If you can remember back in the late 90’s when standard definition DV cameras like the where all the rage, then the name Letus should be familiar to you. They were responsible for making some of the early 35mm lens adapters for DV cameras that didn’t require you to position your camera upside down.

It seems over the years, Letus has branched out into DSLR cages.

The Letus Talon DSLR Cage comes in several Different configurations. The one above has extended sides to allow room for a full battery grip, a smaller version is designed without space for a battery grip, and yet another model (under the same name) is dedicated to the .

Pretty much Everything on the Talon is machined from solid aluminum with 1/4 20 threads spaced evenly across most of it’s surface. Unfortunately machined Aluminum is expensive and the starting price for this cage is around $400. The Cage has gaps and spaces for battery access, hdmi ports and memory cards cut throughout the frame, no ports on the camera are blocked. There is even a cut out on the top of the frame that allows you to see the LCD screen and selector wheel position.

Letus refers to the camera mount as a “releasable camera plate” instead of a quick release plate. This is because there isn’t really a quick way to release the camera, instead it takes the removal of two allen screws. The screws end up in a moderately hard to reach position between the lens and the tripod mount, which makes them a pain to get at if you don’t have a battery grip attached to your camera.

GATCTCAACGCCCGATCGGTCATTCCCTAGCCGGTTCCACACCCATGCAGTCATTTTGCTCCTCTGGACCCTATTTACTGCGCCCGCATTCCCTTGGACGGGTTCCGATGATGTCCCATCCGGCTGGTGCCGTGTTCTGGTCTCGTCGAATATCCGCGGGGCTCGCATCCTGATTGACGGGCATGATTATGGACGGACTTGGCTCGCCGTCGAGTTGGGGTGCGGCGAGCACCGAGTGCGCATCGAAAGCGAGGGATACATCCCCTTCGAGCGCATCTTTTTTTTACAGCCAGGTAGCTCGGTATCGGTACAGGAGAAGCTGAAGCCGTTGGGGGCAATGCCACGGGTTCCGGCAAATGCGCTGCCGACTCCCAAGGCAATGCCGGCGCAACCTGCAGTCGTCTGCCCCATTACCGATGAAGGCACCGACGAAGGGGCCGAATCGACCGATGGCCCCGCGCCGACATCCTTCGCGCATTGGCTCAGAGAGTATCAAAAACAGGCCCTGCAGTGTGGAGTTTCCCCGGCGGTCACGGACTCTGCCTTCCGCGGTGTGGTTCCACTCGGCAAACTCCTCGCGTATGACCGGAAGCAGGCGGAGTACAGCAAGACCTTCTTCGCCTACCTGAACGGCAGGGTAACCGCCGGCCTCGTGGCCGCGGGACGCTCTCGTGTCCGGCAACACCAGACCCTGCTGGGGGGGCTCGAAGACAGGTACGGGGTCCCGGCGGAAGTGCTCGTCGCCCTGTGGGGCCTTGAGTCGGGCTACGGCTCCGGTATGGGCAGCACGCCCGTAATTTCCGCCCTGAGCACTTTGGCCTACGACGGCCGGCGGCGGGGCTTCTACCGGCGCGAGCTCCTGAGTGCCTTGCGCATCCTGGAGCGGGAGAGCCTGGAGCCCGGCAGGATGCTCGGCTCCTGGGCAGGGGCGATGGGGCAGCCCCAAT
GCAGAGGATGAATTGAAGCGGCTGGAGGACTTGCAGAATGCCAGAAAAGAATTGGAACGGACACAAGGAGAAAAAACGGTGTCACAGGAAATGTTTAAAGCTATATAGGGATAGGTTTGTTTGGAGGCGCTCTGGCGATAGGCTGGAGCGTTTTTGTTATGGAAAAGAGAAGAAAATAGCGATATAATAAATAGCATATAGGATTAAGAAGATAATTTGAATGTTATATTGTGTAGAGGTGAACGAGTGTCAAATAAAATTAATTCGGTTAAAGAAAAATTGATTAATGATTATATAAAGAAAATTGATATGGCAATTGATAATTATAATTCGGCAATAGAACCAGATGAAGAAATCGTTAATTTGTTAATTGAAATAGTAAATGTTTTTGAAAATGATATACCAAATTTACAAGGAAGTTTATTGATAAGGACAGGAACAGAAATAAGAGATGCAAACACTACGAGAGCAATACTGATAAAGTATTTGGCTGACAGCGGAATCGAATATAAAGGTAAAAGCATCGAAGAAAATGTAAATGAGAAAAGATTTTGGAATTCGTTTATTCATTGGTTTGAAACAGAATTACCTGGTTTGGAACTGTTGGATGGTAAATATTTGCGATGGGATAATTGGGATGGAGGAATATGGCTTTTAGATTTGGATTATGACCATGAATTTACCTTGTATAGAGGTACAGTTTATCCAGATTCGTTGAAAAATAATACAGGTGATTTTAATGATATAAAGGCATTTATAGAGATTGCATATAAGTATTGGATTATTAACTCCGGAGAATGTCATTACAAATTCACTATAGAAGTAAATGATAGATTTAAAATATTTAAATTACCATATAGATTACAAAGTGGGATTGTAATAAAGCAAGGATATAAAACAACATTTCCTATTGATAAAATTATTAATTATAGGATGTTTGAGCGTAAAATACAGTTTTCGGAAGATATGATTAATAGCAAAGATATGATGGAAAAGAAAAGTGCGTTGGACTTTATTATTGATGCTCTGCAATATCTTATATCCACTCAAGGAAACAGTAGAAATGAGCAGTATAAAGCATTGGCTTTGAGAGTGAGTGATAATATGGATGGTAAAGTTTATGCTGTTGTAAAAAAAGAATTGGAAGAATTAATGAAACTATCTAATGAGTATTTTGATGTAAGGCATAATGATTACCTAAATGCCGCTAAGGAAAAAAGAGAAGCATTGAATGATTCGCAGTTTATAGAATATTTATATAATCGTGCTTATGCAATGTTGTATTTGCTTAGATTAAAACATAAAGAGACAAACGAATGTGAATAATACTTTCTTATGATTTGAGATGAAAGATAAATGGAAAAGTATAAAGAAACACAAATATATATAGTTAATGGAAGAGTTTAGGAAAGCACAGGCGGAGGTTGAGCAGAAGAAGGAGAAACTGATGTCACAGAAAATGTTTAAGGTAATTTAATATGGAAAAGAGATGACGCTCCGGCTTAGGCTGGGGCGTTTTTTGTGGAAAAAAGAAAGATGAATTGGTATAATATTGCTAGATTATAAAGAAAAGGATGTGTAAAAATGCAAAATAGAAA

I don’t think Letus really intends for you to remove your camera once it’s been mounted. So they’ve included a slide in cold shoe clamp to secure the top of the camera as well. The aluminum cage also extends past the front and back of the camera body. I found myself laying the rig on its back and sides while attaching random equipment, and it felt very comfortable. The Letus Talon cage provides full camera protection.

Removing the top plate on the Letus Talon is simply a mater of loosening two side clamps and sliding the entire peace off of a set of 15mm rails. The rails are also threaded in cause you’d like to extend them, but they aren’t spaced for any standard equipment. I suppose you might be able to attach a single rail mount follow focus (if you can find one).

Over all the Letus Talon Cage feels very solid, and fully protects your camera, but $400 is quit a bit to invest on a rig that doesn’t provide any rails or handles. If you’re interested in the Letus Talon Cage but don’t want to pay the asking price, there is what appears to be an almost perfect knock off of this rig floating around on ebay under the name .  I’ve seen the Trusmt version listed as low as $250 and I don’t see any real difference between the two. However most of the Trusmt sellers are from china so don’t expect fast shipping.

If you’d like to find out more about the Talon Cage feel free to check out the Letus website.

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